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This sculpted portrait of Eugène Delacroix acquired by the museum in 2019 is a preparatory study by Félix Desruelles for a state commission of a bust in 1893. It joins the other sculptural representations of Delacroix already on display at the museum (busts by Carrier-Belleuse, Étex, Dalou), but differs from them by its freer execution.

A bust for Versailles

Félix Desruelles entered the École des Beaux-Arts in Paris in 1883, and trained as a sculptor in the workshops of Alexandre Falguière and René Fache (1865–1943). In 1893, he was the runner up for the Prix de Rome in sculpture. That same year, he was awarded an official commission, having won the personal support of the Minister of Finances’ wife, Marie-Noémi Rouvier, who was a sculptor herself. On 19 April 1893, the Ministry of Public Instruction, Fine Arts and Worship entrusted Félix Desruelles with the creation of a marble bust of Eugène Delacroix for the Château de Versailles, where it remains today. At that time, the curator of the Musée de Versailles, Pierre de Nolhac, was pursuing an ambitious policy to reorganize the collections and acquisitions on the theme of French history. The commission of a bust of Delacroix was part of this initiative. The form—a marble bust on a pedestal base—and the choice to present Delacroix decorated with the French Legion of Honour officer’s rosette give the finished piece a very official feel. By the late 19th century, Delacroix was considered one of the great men of the nation.

A preparatory study

The piece acquired by the Delacroix museum, however, offers a different perspective on this official bust. It is a studio work, showing one of the preliminary stages in the sculpture process, done well in advance of the final marble piece. As shown by its uneven surface, the plaster cast captured the vivacity of the clay model shaped with the sculptor’s fingers. It is a mask and not a full bust : at this early stage in the process, the sculptor was concentrating his efforts on modelling the painter’s traits, saving the easier part of the work (modelling the upper body and back of the head) for later, or perhaps for an assistant.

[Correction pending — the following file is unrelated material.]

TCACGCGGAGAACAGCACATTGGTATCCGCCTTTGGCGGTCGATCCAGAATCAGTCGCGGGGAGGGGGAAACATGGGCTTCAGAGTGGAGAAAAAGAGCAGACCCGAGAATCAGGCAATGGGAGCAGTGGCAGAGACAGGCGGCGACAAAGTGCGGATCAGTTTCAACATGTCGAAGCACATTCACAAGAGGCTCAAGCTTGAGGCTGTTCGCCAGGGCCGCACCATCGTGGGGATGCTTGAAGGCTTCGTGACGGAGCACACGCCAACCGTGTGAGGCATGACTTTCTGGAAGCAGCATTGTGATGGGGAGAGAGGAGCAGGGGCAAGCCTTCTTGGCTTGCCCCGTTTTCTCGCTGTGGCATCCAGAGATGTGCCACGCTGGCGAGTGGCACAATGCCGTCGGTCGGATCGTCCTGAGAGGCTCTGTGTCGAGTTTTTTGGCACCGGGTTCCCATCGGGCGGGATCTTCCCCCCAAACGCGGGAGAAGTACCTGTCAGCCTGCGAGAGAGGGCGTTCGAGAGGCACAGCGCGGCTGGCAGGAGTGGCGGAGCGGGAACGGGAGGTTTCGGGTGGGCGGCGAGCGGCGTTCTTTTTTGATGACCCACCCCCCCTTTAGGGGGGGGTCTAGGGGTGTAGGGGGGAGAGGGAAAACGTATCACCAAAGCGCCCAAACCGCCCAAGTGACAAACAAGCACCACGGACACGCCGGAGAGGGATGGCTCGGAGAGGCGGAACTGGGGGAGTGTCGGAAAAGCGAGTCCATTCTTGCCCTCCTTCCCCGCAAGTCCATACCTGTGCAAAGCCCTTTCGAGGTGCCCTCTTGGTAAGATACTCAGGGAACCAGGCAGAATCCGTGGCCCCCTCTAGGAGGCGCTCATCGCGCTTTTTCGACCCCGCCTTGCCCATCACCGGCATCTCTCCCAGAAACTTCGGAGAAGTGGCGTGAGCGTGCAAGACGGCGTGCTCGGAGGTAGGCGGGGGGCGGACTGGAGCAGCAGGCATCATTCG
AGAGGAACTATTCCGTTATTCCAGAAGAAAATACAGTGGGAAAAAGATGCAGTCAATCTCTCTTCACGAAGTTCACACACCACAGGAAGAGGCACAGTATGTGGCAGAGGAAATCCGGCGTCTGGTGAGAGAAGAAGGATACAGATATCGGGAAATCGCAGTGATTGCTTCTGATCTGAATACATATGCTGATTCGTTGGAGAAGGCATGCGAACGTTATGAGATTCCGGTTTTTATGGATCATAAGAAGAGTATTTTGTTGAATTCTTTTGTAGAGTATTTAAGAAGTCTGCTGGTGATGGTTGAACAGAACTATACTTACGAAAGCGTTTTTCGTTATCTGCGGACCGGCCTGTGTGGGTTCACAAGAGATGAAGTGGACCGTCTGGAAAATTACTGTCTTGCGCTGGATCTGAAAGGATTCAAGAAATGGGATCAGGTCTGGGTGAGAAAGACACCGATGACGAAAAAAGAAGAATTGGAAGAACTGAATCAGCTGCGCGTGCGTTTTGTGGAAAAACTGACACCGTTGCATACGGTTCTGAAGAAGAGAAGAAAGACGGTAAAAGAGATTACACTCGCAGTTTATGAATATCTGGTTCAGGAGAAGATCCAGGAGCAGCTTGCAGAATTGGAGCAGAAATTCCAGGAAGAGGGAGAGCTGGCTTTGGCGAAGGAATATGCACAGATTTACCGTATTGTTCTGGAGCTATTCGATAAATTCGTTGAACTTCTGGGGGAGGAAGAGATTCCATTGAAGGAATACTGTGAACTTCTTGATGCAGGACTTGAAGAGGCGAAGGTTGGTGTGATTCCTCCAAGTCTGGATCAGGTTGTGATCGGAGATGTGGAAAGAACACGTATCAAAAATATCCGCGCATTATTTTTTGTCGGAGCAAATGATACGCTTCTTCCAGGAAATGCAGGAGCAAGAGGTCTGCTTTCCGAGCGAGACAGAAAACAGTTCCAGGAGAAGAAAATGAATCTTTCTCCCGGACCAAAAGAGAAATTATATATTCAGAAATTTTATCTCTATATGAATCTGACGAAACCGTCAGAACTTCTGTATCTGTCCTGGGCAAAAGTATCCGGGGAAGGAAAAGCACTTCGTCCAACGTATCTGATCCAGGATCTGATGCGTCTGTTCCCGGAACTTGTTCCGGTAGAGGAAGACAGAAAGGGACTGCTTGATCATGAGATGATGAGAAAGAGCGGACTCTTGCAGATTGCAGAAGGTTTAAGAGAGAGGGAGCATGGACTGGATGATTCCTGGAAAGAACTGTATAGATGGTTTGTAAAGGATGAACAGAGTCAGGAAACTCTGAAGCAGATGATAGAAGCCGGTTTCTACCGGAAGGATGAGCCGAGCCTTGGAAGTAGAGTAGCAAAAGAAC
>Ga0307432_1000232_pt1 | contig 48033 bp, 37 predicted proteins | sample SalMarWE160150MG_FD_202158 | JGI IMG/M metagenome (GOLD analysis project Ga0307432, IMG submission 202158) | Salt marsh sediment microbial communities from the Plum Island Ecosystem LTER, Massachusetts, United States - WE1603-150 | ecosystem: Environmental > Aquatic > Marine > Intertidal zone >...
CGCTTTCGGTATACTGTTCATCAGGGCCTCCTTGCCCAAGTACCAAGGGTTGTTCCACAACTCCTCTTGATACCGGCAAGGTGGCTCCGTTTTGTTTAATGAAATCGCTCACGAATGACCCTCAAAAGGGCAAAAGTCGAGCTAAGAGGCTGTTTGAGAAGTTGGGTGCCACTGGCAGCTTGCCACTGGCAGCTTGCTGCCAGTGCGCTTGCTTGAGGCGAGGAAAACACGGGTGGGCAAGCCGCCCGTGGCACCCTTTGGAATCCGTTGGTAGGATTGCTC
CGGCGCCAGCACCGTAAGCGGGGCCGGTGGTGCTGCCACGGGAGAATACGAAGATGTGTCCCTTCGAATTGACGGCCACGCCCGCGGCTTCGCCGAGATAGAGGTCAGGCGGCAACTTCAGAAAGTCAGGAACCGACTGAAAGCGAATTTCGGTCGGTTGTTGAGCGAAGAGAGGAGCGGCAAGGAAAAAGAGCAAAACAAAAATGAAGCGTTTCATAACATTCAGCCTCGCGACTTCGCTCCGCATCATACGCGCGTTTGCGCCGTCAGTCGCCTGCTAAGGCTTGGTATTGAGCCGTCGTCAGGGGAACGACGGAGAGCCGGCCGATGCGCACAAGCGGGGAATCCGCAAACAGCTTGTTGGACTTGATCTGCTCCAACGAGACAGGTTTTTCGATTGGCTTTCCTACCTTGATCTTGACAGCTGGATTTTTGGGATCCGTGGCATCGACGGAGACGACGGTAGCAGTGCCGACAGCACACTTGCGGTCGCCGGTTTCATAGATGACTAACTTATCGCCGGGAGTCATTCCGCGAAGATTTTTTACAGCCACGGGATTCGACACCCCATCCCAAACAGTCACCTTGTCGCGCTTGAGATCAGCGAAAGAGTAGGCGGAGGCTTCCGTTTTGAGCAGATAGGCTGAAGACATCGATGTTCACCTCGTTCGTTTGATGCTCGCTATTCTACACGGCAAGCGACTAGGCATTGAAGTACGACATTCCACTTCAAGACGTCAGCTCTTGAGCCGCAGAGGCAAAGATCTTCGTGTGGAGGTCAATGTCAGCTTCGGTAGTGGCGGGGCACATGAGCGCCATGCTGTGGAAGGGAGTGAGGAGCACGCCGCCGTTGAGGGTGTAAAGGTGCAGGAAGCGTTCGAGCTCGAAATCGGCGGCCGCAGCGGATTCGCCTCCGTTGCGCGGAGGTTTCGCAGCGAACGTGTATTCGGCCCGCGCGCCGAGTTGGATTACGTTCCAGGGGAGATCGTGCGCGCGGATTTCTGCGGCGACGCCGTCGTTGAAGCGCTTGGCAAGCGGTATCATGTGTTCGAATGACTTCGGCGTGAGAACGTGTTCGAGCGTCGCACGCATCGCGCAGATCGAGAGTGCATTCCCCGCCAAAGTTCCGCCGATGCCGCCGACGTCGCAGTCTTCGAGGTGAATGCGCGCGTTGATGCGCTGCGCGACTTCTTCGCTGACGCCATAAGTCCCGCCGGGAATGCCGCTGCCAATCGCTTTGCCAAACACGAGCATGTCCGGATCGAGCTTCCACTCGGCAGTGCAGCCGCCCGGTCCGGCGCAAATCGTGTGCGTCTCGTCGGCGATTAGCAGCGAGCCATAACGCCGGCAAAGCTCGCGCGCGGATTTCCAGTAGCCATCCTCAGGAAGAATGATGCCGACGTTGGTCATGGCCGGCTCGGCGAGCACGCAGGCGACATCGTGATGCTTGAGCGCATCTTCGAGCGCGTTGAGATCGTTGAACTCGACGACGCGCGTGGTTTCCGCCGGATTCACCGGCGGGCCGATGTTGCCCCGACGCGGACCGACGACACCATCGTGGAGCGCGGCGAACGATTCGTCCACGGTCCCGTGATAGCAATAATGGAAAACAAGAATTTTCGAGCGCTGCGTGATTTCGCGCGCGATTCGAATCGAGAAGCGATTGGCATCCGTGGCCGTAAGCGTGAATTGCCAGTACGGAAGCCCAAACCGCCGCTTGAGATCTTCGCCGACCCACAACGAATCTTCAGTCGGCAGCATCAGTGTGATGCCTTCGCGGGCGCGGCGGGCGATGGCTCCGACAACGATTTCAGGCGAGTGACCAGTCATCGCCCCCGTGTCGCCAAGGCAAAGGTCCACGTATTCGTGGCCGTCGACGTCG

Sources of inspiration

When Desruelles received the commission for this bust, Delacroix had been dead 30 years. It was no easy feat : contrary to the custom of the time, the painter had formally refused to allow his features to be cast after his death. There was nothing depicting the artist’s face in relief. Desruelles most likely worked from painted self-portraits and above all photographs. He may also have drawn inspiration from the portrait of Delacroix photographed by Victor Laisné in 1852. The painter was around fifty years of age at the time of the portrait ; the photograph shows him at the height of his fame, with a serious expression, lips pressed together, just as he is portrayed in Desruelles’s work.

Bibliography and sources

  • Dominique de Font-Réaulx, Un masque préparatoire en plâtre pour un buste de Delacroix, Grande Galerie, summer 2019, no. 48, p. 32.
  • French National Archives, F/21/2167 : commission for a marble bust of Eugène Delacroix to Félix Desruelles, 19 April 1893.
  • French National Archives, 20144793/6 : assignation of the marble bust of Eugène Delacroix by Félix Desruelles to the historical galleries of the Château de Versailles.
  • French National Archives, F/21/4500 : assignation of the plaster model to the Musée de Clères.
  • French National Archives, AJ/52/236 : enrolment registers for the École des Beaux-Arts.
  • French National Archives, F/21/4350 : register of entries to the marble storeroom (6 February 1888–13 January 1933)
  • Musée National du Château de Versailles, artwork dossier on the bust of Eugène Delacroix by Félix Desruelles, marble, 1894, inv. no. MV 5379